Too low a ceiling eliminates access to necessary loans
Those calling for a 36% rate cap on most forms of consumer credit here in New Mexico rarely, if ever, cite hard data to support claims that a rate cap will help consumers. Their goal is laudable: to provide greater financial security to all New Mexicans. I also support this goal, but a 36% rate cap is not the way to achieve it.
The point is that a cap rate of 36% would be bad for New Mexicans, especially for low-income households with little or no credit who are more likely to use small credit for daily needs, including car payments, fuel and medical expenses. I saw him every day in the service of my district. According to Experian (https://www.experian.com/blogs/ask-experian/research/subprime-study/), more than a third of all New Mexico consumers have subprime credit scores, which means that they would likely not qualify for a small loan below a 36% cap rate, leaving them essentially without secure and reliable access to credit.
Data showed that the 36% cap failed in other states. In states that have imposed interest rate caps, there has been a demonstrable reduction in access to credit, affecting poverty levels and financial stability. In Georgia and North Carolina, which have top rates, people “rejected more checks, complained more about lenders and debt collectors, and filed for Chapter 7 bankruptcy at a higher rate.” according to https://www.newyorkfed.org /medialibrary/media/research/staff_reports/sr309.pdf. Additionally, the North Carolina Banks Commissioner for Consumer Finance 2018 Annual Report found access to loans under $ 1,000 (denial) because lenders were pulling out of the market (https: // www .nccob.gov / public / docs / news / pub% 20and% 20research / 2018_annual_report_final.pdf). Further, the Federal Reserve has discovered that a 36% rate cap is not applicable to reputable lending institutions and hurts the very people those caps were meant to protect.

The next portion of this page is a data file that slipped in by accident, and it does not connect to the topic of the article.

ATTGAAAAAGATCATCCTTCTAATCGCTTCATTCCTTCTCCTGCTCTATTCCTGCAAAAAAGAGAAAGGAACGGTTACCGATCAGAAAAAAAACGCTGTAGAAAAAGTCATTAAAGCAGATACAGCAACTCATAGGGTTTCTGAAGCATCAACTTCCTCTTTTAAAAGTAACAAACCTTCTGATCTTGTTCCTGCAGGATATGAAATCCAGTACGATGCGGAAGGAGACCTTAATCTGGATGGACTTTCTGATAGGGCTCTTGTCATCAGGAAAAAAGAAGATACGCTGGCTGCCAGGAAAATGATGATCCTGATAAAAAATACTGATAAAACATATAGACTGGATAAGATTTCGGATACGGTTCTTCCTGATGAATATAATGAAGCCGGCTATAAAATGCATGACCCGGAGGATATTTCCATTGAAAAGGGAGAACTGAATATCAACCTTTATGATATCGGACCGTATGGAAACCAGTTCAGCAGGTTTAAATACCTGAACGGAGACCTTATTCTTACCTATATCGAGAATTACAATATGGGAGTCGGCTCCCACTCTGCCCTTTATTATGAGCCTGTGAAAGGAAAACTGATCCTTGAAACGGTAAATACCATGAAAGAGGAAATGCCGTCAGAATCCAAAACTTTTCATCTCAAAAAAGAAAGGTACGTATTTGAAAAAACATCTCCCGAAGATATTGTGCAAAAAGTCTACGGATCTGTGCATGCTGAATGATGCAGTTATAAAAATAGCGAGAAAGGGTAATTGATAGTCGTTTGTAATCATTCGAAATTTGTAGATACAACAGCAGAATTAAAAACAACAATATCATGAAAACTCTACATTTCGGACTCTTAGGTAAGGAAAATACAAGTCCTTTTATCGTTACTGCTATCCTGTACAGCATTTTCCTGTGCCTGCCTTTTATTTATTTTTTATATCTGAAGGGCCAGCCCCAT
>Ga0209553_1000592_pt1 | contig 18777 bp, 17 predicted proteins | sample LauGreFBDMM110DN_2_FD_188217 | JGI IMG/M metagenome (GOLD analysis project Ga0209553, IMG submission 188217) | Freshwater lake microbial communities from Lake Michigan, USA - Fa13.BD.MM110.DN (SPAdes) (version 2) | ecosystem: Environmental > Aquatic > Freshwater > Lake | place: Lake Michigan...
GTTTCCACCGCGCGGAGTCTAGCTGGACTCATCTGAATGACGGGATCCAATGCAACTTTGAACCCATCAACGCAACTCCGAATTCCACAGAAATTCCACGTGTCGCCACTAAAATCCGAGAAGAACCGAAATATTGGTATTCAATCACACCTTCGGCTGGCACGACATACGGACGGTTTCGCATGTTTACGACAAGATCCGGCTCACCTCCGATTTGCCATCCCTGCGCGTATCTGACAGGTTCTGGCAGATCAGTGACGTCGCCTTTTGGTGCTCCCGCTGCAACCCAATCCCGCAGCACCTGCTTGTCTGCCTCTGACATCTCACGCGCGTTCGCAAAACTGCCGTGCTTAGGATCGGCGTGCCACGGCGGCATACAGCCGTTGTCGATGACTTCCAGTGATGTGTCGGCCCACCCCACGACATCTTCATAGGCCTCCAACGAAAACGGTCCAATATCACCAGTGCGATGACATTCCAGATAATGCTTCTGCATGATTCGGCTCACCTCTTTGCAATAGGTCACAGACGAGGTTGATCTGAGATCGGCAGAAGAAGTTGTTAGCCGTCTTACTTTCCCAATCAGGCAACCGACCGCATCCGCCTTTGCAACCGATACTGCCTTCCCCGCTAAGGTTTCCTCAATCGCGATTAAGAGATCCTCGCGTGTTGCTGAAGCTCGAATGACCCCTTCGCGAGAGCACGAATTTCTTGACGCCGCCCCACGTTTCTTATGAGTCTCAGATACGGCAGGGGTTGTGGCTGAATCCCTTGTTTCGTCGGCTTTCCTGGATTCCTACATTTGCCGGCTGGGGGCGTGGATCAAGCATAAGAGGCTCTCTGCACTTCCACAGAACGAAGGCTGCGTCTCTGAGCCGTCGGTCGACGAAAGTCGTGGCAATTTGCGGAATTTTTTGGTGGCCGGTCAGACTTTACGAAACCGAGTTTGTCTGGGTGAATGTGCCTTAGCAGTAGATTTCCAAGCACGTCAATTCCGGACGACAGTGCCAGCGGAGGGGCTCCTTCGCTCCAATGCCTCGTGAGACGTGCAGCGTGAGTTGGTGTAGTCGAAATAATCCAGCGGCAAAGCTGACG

So why, given what we know, do some in New Mexico continue to focus on a 36% cap as a solution? Partly because they don’t understand how interest rates work. For loans under $ 2,000, the affordability of the loan is best judged by its duration and the monthly amount owed, not by the interest rate. Rates are a function of time rather than a measure of the cost of a loan. Take the example of a consumer who borrows $ 100 today and pays $ 1 in interest. In case of repayment in one year, the APR is 1%. Repaid in one month, the rate is 12%. Repaid one day after issuance of the loan, the APR is 365%. Same dollar interest, very different APRs. Consumers must be protected from bad actors, but not with policies that ignore their legitimate need for access to credit and endanger their economic security.